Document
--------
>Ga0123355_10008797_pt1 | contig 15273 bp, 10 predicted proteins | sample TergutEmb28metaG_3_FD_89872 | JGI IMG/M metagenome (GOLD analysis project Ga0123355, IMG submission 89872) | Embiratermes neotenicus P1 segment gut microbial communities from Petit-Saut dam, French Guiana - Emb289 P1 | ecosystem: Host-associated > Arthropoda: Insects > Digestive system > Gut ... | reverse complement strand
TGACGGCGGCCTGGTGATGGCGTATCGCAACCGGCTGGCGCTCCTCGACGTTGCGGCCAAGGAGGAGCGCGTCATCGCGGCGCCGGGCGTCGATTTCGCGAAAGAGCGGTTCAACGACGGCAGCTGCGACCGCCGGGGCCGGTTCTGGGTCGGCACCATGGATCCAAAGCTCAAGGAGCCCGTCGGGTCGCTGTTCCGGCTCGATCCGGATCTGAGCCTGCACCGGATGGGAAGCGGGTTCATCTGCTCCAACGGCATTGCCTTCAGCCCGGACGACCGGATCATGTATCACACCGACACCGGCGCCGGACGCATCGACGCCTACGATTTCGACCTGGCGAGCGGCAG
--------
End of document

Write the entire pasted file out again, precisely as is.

>Ga0123355_10008797_pt1 | contig 15273 bp, 10 predicted proteins | sample TergutEmb28metaG_3_FD_89872 | JGI IMG/M metagenome (GOLD analysis project Ga0123355, IMG submission 89872) | Embiratermes neotenicus P1 segment gut microbial communities from Petit-Saut dam, French Guiana - Emb289 P1 | ecosystem: Host-associated > Arthropoda: Insects > Digestive system > Gut ... | reverse complement strand
TGACGGCGGCCTGGTGATGGCGTATCGCAACCGGCTGGCGCTCCTCGACGTTGCGGCCAAGGAGGAGCGCGTCATCGCGGCGCCGGGCGTCGATTTCGCGAAAGAGCGGTTCAACGACGGCAGCTGCGACCGCCGGGGCCGGTTCTGGGTCGGCACCATGGATCCAAAGCTCAAGGAGCCCGTCGGGTCGCTGTTCCGGCTCGATCCGGATCTGAGCCTGCACCGGATGGGAAGCGGGTTCATCTGCTCCAACGGCATTGCCTTCAGCCCGGACGACCGGATCATGTATCACACCGACACCGGCGCCGGACGCATCGACGCCTACGATTTCGACCTGGCGAGCGGCAG